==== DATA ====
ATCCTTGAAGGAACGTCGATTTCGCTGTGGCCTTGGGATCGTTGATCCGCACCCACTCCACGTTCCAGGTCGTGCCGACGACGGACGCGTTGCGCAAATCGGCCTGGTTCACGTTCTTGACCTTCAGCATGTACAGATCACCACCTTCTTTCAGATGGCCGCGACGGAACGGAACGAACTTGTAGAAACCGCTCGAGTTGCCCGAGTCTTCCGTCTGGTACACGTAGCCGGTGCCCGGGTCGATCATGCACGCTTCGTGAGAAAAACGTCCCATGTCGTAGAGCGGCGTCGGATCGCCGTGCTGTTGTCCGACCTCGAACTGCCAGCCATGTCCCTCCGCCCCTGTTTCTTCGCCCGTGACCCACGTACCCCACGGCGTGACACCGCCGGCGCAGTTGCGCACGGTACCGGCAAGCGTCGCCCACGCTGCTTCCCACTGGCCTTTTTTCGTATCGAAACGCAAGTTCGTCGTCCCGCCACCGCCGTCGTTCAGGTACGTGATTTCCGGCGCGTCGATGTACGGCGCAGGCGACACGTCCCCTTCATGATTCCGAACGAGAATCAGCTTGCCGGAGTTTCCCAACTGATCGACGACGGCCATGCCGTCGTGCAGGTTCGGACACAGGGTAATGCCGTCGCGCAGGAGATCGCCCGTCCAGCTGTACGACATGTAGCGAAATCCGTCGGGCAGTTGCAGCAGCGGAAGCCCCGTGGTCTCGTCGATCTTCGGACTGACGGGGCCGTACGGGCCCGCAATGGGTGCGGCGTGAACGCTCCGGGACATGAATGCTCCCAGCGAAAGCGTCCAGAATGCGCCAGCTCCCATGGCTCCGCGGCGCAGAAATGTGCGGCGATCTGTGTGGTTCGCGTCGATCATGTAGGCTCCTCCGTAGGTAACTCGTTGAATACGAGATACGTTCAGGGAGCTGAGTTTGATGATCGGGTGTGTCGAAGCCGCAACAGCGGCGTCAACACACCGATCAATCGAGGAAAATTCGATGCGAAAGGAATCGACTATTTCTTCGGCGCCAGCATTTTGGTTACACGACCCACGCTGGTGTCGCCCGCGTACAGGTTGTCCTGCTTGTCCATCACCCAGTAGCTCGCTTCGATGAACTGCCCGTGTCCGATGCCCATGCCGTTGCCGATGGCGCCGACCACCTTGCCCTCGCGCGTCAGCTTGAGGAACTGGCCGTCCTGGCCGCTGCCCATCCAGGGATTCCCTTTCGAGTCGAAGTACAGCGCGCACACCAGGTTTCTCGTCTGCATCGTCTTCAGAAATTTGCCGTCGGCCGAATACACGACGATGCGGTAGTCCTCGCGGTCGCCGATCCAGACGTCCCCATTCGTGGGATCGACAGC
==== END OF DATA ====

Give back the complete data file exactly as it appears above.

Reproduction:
ATCCTTGAAGGAACGTCGATTTCGCTGTGGCCTTGGGATCGTTGATCCGCACCCACTCCACGTTCCAGGTCGTGCCGACGACGGACGCGTTGCGCAAATCGGCCTGGTTCACGTTCTTGACCTTCAGCATGTACAGATCACCACCTTCTTTCAGATGGCCGCGACGGAACGGAACGAACTTGTAGAAACCGCTCGAGTTGCCCGAGTCTTCCGTCTGGTACACGTAGCCGGTGCCCGGGTCGATCATGCACGCTTCGTGAGAAAAACGTCCCATGTCGTAGAGCGGCGTCGGATCGCCGTGCTGTTGTCCGACCTCGAACTGCCAGCCATGTCCCTCCGCCCCTGTTTCTTCGCCCGTGACCCACGTACCCCACGGCGTGACACCGCCGGCGCAGTTGCGCACGGTACCGGCAAGCGTCGCCCACGCTGCTTCCCACTGGCCTTTTTTCGTATCGAAACGCAAGTTCGTCGTCCCGCCACCGCCGTCGTTCAGGTACGTGATTTCCGGCGCGTCGATGTACGGCGCAGGCGACACGTCCCCTTCATGATTCCGAACGAGAATCAGCTTGCCGGAGTTTCCCAACTGATCGACGACGGCCATGCCGTCGTGCAGGTTCGGACACAGGGTAATGCCGTCGCGCAGGAGATCGCCCGTCCAGCTGTACGACATGTAGCGAAATCCGTCGGGCAGTTGCAGCAGCGGAAGCCCCGTGGTCTCGTCGATCTTCGGACTGACGGGGCCGTACGGGCCCGCAATGGGTGCGGCGTGAACGCTCCGGGACATGAATGCTCCCAGCGAAAGCGTCCAGAATGCGCCAGCTCCCATGGCTCCGCGGCGCAGAAATGTGCGGCGATCTGTGTGGTTCGCGTCGATCATGTAGGCTCCTCCGTAGGTAACTCGTTGAATACGAGATACGTTCAGGGAGCTGAGTTTGATGATCGGGTGTGTCGAAGCCGCAACAGCGGCGTCAACACACCGATCAATCGAGGAAAATTCGATGCGAAAGGAATCGACTATTTCTTCGGCGCCAGCATTTTGGTTACACGACCCACGCTGGTGTCGCCCGCGTACAGGTTGTCCTGCTTGTCCATCACCCAGTAGCTCGCTTCGATGAACTGCCCGTGTCCGATGCCCATGCCGTTGCCGATGGCGCCGACCACCTTGCCCTCGCGCGTCAGCTTGAGGAACTGGCCGTCCTGGCCGCTGCCCATCCAGGGATTCCCTTTCGAGTCGAAGTACAGCGCGCACACCAGGTTTCTCGTCTGCATCGTCTTCAGAAATTTGCCGTCGGCCGAATACACGACGATGCGGTAGTCCTCGCGGTCGCCGATCCAGACGTCCCCATTCGTGGGATCGACAGC